Midnight is set to eclipse Neptune

Neptune Collonges aims to set the record straight at Cheltenham following an unfortunate mishap in the Hennessy Gold Cup.

Paul Nicholls's nine-year-old made a protracted return at Newbury last month after suffering a tendon injury in the 2009 Gold Cup, in which he finished fourth.

The best-laid plans went awry, however, as he was brought down at the fourth fence in the Berkshire showpiece.

Having escaped unscathed from that setback, Neptune Collonges –second in the 2006 Charlie Hall Chase at Wetherby – must now shoulder top weight in the Majordomo Hospitality Handicap Chase.

"He had no ill-effects from what happened in the Hennessy," said owner John Hales, who is most famously associated with the late, great One Man.

"He was unlucky because he jumped the fence beautifully and was brought down. The horse is fine and Paul has been very happy with him at home.

"We've got Ryan Mahon to ride him. He claims 5lb so we carry 11st 7lb.

"He'll improve for the run but I'd still expect him to run well – I'd be still hopeful he'd finish in the first three.

"He's the class horse in the race and has the form on the book.

"We're hoping all goes well and then we'll go back for the Lexus in Ireland."

Midnight Chase has catapulted fledgling trainer Neil Mulholland into the big time, and returns to his beloved Cheltenham seeking a fourth consecutive success this season.

He is tipped to deny Neptune Collonges. The deeply-progressive eight-year-old was last seen landing a Grade Three handicap by eight lengths at the track and is again likely to make all of the running under Dougie Costello, the Malton-based jockey who is enjoying a profitable relationship with Mulholland.

Mulholland said: "He's in flying form and I'm happy enough with the handicapper's reaction of putting him up 9lb.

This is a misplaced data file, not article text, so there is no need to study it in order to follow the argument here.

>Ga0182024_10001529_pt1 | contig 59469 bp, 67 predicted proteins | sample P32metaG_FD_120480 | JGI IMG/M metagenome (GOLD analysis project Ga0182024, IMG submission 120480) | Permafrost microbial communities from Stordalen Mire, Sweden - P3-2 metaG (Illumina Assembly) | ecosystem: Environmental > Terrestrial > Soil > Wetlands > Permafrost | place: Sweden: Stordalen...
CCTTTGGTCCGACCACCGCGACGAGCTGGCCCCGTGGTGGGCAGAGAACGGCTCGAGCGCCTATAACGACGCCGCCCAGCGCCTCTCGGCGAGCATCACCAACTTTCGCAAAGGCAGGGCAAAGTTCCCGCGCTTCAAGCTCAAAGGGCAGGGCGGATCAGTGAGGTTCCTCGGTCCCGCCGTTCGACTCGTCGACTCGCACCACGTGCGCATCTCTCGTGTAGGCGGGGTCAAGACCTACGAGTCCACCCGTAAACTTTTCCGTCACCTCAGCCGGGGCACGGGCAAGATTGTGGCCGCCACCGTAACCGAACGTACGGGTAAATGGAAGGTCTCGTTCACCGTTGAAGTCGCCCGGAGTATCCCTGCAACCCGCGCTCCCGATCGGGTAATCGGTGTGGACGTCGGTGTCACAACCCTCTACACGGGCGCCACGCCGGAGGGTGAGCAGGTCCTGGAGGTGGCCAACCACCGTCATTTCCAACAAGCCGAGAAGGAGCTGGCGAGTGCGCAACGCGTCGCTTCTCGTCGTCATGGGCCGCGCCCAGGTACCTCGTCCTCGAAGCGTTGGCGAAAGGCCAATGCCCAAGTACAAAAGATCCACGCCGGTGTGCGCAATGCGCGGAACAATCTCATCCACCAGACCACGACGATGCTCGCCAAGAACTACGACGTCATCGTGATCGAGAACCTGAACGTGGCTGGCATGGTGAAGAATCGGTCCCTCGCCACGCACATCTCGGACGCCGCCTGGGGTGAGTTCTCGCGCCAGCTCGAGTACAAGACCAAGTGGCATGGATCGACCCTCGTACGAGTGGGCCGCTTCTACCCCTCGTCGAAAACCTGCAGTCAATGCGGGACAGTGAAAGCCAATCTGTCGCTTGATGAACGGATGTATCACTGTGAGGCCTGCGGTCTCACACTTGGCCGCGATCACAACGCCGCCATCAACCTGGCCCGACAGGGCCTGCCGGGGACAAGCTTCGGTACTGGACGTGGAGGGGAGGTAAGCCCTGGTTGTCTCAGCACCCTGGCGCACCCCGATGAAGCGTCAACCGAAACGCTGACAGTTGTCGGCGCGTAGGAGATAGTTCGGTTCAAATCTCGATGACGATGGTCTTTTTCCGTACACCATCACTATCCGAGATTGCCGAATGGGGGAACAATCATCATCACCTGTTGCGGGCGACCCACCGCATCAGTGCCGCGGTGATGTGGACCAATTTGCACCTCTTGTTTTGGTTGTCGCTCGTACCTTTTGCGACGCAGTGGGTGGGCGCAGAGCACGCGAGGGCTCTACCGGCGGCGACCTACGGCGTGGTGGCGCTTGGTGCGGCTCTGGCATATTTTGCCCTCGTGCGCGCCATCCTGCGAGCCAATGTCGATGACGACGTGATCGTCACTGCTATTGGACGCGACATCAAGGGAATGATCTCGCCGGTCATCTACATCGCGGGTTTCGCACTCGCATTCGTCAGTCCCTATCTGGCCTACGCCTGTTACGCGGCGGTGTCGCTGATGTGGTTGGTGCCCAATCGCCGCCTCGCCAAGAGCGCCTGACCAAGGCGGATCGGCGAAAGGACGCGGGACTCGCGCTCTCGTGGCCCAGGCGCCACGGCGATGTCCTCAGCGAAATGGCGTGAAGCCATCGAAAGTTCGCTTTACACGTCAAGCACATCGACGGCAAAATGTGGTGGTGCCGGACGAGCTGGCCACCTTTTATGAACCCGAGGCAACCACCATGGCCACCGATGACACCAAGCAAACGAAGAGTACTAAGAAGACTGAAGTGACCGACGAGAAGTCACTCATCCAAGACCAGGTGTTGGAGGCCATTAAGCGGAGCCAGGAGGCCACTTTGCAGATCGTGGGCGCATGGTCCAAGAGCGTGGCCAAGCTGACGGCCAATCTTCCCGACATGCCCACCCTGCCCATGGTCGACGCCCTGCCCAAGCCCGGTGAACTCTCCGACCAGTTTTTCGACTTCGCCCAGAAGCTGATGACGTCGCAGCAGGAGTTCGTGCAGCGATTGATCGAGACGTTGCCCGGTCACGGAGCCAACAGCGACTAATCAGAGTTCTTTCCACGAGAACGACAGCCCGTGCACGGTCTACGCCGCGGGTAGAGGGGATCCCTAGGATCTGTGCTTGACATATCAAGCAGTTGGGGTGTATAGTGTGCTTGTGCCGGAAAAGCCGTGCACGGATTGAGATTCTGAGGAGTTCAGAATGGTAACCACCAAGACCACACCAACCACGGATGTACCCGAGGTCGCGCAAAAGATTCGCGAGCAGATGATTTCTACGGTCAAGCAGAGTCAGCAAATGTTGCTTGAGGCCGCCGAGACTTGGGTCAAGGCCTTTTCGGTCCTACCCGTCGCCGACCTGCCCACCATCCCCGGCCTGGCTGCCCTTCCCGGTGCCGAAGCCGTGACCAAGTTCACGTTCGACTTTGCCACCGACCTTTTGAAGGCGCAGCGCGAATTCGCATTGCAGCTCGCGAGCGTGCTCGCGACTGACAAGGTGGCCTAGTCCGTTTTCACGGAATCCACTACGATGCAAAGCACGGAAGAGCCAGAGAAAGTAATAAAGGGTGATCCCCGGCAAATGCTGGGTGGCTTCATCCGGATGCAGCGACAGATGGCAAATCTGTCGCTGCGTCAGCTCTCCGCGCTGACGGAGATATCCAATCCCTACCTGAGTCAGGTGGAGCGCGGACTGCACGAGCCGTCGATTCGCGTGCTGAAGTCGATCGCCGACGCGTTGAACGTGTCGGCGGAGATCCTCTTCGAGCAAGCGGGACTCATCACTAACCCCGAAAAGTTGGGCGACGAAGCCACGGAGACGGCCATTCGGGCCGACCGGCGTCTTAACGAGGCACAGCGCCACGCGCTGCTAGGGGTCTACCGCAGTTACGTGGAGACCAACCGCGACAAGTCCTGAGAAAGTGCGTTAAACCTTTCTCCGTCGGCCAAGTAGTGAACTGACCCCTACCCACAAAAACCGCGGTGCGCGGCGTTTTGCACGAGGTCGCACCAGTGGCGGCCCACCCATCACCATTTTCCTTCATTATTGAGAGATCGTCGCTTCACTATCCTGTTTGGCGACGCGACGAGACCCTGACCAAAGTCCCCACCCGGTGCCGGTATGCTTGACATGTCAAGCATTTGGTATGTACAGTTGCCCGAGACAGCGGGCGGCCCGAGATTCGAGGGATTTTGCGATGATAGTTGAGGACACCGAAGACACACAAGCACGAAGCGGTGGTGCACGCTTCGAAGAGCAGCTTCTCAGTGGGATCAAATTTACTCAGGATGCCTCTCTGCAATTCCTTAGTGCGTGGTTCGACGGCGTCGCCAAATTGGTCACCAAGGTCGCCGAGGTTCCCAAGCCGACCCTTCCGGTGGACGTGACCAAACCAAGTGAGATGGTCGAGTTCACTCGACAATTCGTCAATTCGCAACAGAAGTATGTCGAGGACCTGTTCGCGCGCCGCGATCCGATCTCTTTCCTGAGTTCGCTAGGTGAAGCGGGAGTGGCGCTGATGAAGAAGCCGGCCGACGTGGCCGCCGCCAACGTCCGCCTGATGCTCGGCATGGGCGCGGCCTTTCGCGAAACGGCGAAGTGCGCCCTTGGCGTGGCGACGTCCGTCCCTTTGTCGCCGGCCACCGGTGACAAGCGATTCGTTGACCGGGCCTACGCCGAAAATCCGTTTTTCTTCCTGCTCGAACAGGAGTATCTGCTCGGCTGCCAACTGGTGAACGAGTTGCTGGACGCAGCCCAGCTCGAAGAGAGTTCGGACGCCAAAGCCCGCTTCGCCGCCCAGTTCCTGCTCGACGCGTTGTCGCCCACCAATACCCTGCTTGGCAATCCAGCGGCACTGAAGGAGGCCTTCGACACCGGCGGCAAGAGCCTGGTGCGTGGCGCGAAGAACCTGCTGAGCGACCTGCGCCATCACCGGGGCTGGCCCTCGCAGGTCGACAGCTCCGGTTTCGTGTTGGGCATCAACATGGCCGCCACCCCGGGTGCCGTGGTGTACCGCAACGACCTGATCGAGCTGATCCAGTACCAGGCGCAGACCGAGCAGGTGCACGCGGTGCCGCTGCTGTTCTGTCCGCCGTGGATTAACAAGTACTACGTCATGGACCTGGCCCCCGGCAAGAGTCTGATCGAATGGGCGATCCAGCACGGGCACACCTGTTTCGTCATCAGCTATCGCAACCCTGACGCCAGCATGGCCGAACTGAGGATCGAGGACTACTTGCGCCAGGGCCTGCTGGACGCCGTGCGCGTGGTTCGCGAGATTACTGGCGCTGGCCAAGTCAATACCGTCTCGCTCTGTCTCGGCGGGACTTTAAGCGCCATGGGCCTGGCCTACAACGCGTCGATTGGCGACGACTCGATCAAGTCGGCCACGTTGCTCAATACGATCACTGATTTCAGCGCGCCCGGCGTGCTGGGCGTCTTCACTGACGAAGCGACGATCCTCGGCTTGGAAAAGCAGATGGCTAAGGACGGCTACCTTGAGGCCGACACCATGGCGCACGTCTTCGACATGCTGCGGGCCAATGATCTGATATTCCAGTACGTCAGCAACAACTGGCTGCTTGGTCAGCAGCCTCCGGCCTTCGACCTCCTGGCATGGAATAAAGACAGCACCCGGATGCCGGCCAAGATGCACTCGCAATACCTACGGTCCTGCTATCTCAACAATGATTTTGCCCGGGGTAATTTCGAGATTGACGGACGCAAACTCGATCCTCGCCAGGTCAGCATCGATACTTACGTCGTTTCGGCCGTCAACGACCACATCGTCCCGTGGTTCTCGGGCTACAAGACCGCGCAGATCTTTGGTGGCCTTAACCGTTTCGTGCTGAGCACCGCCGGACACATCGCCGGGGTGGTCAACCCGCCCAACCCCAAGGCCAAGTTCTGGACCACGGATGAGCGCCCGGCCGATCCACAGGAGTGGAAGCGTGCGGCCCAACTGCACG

"If all of the handicappers put our horses up 9lb for an eight-length win I'd be happy.

"I think the faster ground will suit him better than it did last time.

"He doesn't have to make all of the running, but he'll be handy. If we can make it we will, but it won't be the end of the world if he doesn't.

"He's a good horse, but we still don't know how good he is."

Meanwhile, the Cheltenham two-day meeting – weather permitting – has been overshadowed by Noel Fehily being declared unfit to ride by the BHA medical team.

Fehily, who has been deputising for the injured Ruby Walsh,

suffered a wrist injury when falling at last month's Hennessy Gold Cup meeting at Newbury, but had hoped to return to action at Cheltenham today.

And even though the jockey had been schooling at Nicholls's yard yesterday, he now misses the headline mount on Master Minded in tomorrow's Keith Prowse Hospitality Tingle Creek Chase.

"The doctor has stood me down, but I can't understand why because he hasn't even seen me yet this morning," said a clearly disappointed Fehily.

"I've been schooling this morning so it seems a bit harsh to me, but that's the way it is."

Champion jockey Tony McCoy has been booked to ride Master Minded in Saturday's Grade One while Sam Thomas takes the eyecatching ride on Al Ferof – owned by the aforementioned Hales – later today.

Although no match for the hugely impressive Cue Card in the Champion Bumper in March, the five-year-old came home clear of the rest and he will jump obstacles for the first time in public in the EBF "National Hunt" Novices' Hurdle at Prestbury Park.

"We've had a bit of a blow with Noel being failed by the doctor, but we've got Sam Thomas in to ride him," said Hales.

"He's going to be a three-miler in time, but he has the speed to win bumpers as well, which is nice.

"We've been delighted with the way he's schooled at home and to be honest, I'd be disappointed if he didn't win."

Tony McCoy will not be in the saddle when his Grand National hero Don't Push It reappears today in a 17-runner handicap hurdle.

The 15-times champion jockey has opted to ride Jonjo O'Neill's stablemate Synchronised – proof that McCoy's hunger for winners is stronger than loyalty to the horse that gave him an emotional first success in the world's most famous steeplechase back in April.

Nevertheless Frank Berry, racing manager to owner JP McManus, is looking forward to getting his season under way at Prestbury Park.

"It's nice to get him back out and Jonjo is very happy with him," said Berry. "He's in good form and we'll just see how he gets on before we make any plans.

"We've no major targets until Aintree and we'll just take each race as it comes."